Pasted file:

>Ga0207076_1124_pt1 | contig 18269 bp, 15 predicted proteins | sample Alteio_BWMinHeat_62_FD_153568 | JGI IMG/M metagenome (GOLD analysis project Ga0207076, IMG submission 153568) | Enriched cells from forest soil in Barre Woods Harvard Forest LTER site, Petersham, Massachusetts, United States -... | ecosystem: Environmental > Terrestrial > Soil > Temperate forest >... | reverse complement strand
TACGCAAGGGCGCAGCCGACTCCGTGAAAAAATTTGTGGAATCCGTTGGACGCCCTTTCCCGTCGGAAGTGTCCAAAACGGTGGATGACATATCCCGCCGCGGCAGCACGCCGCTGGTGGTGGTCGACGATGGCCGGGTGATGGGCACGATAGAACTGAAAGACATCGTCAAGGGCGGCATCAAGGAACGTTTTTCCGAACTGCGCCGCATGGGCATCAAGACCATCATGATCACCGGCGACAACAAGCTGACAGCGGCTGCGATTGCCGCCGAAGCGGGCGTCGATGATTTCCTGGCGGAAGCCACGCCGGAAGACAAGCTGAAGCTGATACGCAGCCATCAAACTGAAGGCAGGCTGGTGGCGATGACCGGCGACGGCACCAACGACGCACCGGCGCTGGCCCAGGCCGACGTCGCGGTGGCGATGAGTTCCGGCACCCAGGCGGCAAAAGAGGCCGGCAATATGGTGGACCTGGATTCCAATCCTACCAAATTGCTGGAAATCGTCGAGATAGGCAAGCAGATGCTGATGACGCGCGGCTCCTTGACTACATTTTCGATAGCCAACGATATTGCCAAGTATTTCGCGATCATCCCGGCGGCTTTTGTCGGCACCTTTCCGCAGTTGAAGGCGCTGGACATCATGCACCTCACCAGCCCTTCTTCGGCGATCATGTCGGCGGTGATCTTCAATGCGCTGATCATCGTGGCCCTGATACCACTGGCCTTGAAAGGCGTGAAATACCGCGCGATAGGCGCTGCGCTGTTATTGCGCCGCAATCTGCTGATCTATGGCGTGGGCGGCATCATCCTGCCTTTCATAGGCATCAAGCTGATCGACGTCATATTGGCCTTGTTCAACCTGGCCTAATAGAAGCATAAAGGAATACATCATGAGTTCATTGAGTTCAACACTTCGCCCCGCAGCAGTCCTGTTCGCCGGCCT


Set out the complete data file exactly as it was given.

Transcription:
>Ga0207076_1124_pt1 | contig 18269 bp, 15 predicted proteins | sample Alteio_BWMinHeat_62_FD_153568 | JGI IMG/M metagenome (GOLD analysis project Ga0207076, IMG submission 153568) | Enriched cells from forest soil in Barre Woods Harvard Forest LTER site, Petersham, Massachusetts, United States -... | ecosystem: Environmental > Terrestrial > Soil > Temperate forest >... | reverse complement strand
TACGCAAGGGCGCAGCCGACTCCGTGAAAAAATTTGTGGAATCCGTTGGACGCCCTTTCCCGTCGGAAGTGTCCAAAACGGTGGATGACATATCCCGCCGCGGCAGCACGCCGCTGGTGGTGGTCGACGATGGCCGGGTGATGGGCACGATAGAACTGAAAGACATCGTCAAGGGCGGCATCAAGGAACGTTTTTCCGAACTGCGCCGCATGGGCATCAAGACCATCATGATCACCGGCGACAACAAGCTGACAGCGGCTGCGATTGCCGCCGAAGCGGGCGTCGATGATTTCCTGGCGGAAGCCACGCCGGAAGACAAGCTGAAGCTGATACGCAGCCATCAAACTGAAGGCAGGCTGGTGGCGATGACCGGCGACGGCACCAACGACGCACCGGCGCTGGCCCAGGCCGACGTCGCGGTGGCGATGAGTTCCGGCACCCAGGCGGCAAAAGAGGCCGGCAATATGGTGGACCTGGATTCCAATCCTACCAAATTGCTGGAAATCGTCGAGATAGGCAAGCAGATGCTGATGACGCGCGGCTCCTTGACTACATTTTCGATAGCCAACGATATTGCCAAGTATTTCGCGATCATCCCGGCGGCTTTTGTCGGCACCTTTCCGCAGTTGAAGGCGCTGGACATCATGCACCTCACCAGCCCTTCTTCGGCGATCATGTCGGCGGTGATCTTCAATGCGCTGATCATCGTGGCCCTGATACCACTGGCCTTGAAAGGCGTGAAATACCGCGCGATAGGCGCTGCGCTGTTATTGCGCCGCAATCTGCTGATCTATGGCGTGGGCGGCATCATCCTGCCTTTCATAGGCATCAAGCTGATCGACGTCATATTGGCCTTGTTCAACCTGGCCTAATAGAAGCATAAAGGAATACATCATGAGTTCATTGAGTTCAACACTTCGCCCCGCAGCAGTCCTGTTCGCCGGCCT